The league competition format is the traditional championship as in seen in football (FIFA). The round-robin tournament system is used and the participants (individual or teams) play each other in the league two times within one season, normally as one home and one away match. Many leagues play each other four times during a season. Depending on the domestic league system the last positioned teams or players in the league table are relegated to the second tier (if there are sufficient teams for such). The second tier champions are normally promoted to the first tier. Each FISTF member or non-member country has its own way to determine its champions.

Cup competition formatEdit

The cup competition format is the traditional knock-out tournament single-elimination tournament as in seen in association football (FIFA). The participants (individual or teams) are drawn from a pot against another opponent. The winners from the first round (32) proceed to the second round (16), quarter-final (8), semi-final (4) of the event, until the two finalists face each other in a grand final. Sometimes the losers are drawn in a round of last 16, to play a consolation event, until all positions are played in finals (3/4, 5/6,...17/18,...31/32 and so forth. In such a way, a player is warranted 5 games, if 32 players take part in a cup knock-out competition.

International tournament competition formatEdit

The international tournament competition format is a mixture of the league and cup formats, used for the FISTF World Cup, Champions and Europa Leagues, Majors (MJ), Grand Prix (GP), International Open (IO), Satellite (SAT), and Challenger (CHA) tournaments. The first rounds are compiled by groups of 3, 4 or 5 players in league system and the second stage is then a knock-out system.

Swiss-system competition formatEdit

The Swiss-system tournament was introduced to table football from the world of chess in 1976 by Michael Dent. The concept was devised to provide a fair number of matches for competitors who may otherwise travel a long way, only to be beaten in the 1st round of a knock-out tournament. Players are seeded (according to existing ranking lists) and drawn in the first round. In the second round, players with equal points (League table) are drawn against each other. This is repeated in rounds three and four. Goal difference is not a determining factor, in order to prevent discouraging younger or newer players from suffering heavy defeats. The advantage of the Swiss system is that players find their own level and have better chances of at least winning one game. The downside is that the number of matches required may not result in a clear winner. This can be obviated by an optional final play-off round or final match. It is recommended to have an equal number of players. The league table needs to be calculated precisely after each round.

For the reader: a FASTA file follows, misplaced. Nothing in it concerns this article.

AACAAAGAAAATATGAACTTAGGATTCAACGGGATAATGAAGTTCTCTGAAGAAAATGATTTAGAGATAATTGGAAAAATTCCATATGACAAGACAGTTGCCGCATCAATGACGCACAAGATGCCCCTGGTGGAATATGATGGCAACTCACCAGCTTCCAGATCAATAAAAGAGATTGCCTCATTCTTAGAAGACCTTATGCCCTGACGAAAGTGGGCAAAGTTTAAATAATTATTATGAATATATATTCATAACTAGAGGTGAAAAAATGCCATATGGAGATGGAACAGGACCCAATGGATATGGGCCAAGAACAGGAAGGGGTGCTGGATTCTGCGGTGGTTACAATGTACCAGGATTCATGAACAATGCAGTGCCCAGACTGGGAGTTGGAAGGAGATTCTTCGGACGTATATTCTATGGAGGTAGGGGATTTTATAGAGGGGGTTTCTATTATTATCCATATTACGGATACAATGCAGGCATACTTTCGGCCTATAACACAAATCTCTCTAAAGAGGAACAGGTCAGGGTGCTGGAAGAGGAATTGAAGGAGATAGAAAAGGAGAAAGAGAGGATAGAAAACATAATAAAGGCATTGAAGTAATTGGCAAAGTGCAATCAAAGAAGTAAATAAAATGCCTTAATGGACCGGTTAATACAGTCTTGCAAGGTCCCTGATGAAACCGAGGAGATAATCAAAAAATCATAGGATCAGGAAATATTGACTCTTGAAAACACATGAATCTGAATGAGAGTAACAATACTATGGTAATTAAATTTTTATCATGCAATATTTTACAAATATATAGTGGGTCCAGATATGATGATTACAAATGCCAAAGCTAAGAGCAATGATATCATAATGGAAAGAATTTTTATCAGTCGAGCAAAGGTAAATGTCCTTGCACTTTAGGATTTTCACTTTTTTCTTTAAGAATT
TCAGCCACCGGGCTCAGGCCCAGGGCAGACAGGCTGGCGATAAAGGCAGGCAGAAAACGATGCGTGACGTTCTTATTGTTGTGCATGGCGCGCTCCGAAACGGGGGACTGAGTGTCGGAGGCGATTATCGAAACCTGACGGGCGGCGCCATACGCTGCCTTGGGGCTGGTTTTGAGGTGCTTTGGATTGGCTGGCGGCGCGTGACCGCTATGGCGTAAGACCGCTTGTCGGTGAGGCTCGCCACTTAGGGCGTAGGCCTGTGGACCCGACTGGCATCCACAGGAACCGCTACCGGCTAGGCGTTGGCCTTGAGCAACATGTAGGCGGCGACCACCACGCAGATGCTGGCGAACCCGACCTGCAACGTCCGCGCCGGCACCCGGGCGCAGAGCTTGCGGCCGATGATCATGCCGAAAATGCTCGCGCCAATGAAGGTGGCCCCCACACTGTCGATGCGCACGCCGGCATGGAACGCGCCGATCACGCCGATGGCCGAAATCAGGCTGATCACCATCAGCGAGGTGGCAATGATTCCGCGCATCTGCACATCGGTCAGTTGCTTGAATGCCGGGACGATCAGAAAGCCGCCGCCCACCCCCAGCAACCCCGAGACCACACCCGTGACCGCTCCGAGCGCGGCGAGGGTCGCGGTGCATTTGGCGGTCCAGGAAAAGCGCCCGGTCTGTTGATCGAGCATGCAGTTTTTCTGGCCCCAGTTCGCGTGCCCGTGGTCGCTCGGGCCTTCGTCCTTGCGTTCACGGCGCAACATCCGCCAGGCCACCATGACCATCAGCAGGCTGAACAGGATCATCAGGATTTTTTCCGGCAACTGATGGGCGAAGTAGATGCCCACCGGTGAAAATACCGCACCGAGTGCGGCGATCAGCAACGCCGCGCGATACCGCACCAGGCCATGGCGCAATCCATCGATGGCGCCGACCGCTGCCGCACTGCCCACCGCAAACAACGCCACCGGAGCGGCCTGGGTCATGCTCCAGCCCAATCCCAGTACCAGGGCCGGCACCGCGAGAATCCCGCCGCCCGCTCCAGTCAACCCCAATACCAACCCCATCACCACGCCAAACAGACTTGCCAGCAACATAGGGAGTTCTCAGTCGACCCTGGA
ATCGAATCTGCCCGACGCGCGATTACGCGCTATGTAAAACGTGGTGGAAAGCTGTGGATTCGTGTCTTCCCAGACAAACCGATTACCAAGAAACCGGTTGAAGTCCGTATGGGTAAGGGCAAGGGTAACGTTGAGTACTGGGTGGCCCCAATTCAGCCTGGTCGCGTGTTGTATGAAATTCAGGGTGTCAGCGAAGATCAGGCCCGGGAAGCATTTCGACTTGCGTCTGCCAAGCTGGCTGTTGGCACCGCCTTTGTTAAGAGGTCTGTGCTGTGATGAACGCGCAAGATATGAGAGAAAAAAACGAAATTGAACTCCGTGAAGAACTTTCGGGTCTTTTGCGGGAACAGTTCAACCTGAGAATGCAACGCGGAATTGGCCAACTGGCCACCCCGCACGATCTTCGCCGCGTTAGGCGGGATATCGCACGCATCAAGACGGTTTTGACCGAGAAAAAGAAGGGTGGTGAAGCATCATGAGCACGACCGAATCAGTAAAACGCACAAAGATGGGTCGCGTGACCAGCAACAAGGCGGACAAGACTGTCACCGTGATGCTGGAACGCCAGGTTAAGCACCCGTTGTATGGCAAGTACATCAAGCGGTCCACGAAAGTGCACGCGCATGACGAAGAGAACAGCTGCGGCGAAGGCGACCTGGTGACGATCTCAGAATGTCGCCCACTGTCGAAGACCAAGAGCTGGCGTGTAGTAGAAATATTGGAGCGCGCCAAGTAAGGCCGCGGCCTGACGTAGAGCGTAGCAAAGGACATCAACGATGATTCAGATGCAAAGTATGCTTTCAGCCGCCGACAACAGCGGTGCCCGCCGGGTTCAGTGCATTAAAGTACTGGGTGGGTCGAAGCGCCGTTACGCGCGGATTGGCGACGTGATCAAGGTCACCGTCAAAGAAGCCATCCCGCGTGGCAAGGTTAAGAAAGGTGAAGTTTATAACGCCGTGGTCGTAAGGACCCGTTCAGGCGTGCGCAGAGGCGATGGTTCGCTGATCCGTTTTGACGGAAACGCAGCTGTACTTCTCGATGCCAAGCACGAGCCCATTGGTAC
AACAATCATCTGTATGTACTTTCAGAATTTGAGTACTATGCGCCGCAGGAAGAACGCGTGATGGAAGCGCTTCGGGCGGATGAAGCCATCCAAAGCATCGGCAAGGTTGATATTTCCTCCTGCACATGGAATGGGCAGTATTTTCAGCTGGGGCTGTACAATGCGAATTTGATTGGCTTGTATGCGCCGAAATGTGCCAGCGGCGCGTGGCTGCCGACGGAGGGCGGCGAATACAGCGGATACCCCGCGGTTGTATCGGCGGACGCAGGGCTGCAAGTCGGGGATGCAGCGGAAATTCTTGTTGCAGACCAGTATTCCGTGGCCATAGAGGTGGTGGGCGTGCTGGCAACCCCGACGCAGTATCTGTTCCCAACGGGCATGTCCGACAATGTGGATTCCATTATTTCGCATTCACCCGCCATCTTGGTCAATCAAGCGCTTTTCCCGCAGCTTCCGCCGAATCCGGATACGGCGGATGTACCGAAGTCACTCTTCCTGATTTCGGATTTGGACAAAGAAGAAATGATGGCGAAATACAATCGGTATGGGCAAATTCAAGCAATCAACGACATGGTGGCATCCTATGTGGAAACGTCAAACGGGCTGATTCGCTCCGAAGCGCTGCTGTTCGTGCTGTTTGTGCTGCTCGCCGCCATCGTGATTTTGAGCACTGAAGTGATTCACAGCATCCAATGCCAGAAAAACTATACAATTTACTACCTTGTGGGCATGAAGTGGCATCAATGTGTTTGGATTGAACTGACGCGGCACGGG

Historical playing rulesEdit

The first playing rules were published in 1929 from Newfooty. The playing Rules from Subbuteo Sports Games Ltd. were published in 1947. The ETF playing rules were published in 1960/61, before the first edition of the Europa Cup in Rotterdam. The FISA playing rules were published in 1978, which derived from the original Subbuteo playing rules. The FISTF playing rules were published in 1992/1993, before the European Championships in Belgium. Several modifications have been introduced in the interest of sportsmanship and a realistic football simulation.

The line defence (7 figures or more) was introduced to the game by Michael Dent in the early 1970s when he moved from Scotland to England and joined the English Table Soccer League (Division 2). Prior to that date Subbuteo rules mandated a 'FIFA approved' formation, e.g. 4-2-4, 3-5-2, 4-4-2 etc.


  • Tatarsky, Daniel (2004). Flick to Kick: An Illustrated History of Subbuteo. Orion. ISBN 978-0752860831.
  • Adolph, Mark (2006). Growing Up with Subbuteo: My Dad Invented the World's Greatest Football Game. Sportsbooks Ltd. ISBN 978-1899807406.
  • Firmo, Flavio (2017). Subbuteo World Championship 1970: The True Story of a Legend (in Italian). self-published. ISBN 978-1521237212.
  • Bolotta, Stefano (2015). Subbuteo and Nothing Else. self-published. ASIN B013VXYZVM.
  • Payne, Richard (2013) [1996]. Fifty Years of Flicking Football 1946-1996. Yore Publications. ASIN B077M2YF8M.
  • Willetts, Paul (2008). Teenage Flicks: Memories of the Sub-beautiful Game. Dexter Haven. ISBN 978-1903660027.

External linksEdit

  • FISTF, Federation International Sports Table Football (includes links to member national associations/federations)
  • WASPA, World Amateur Subbuteo Players Association (includes reports of tournaments and information)
  • Subbuteo Tribute Website by Peter Upton (a collection of historical data)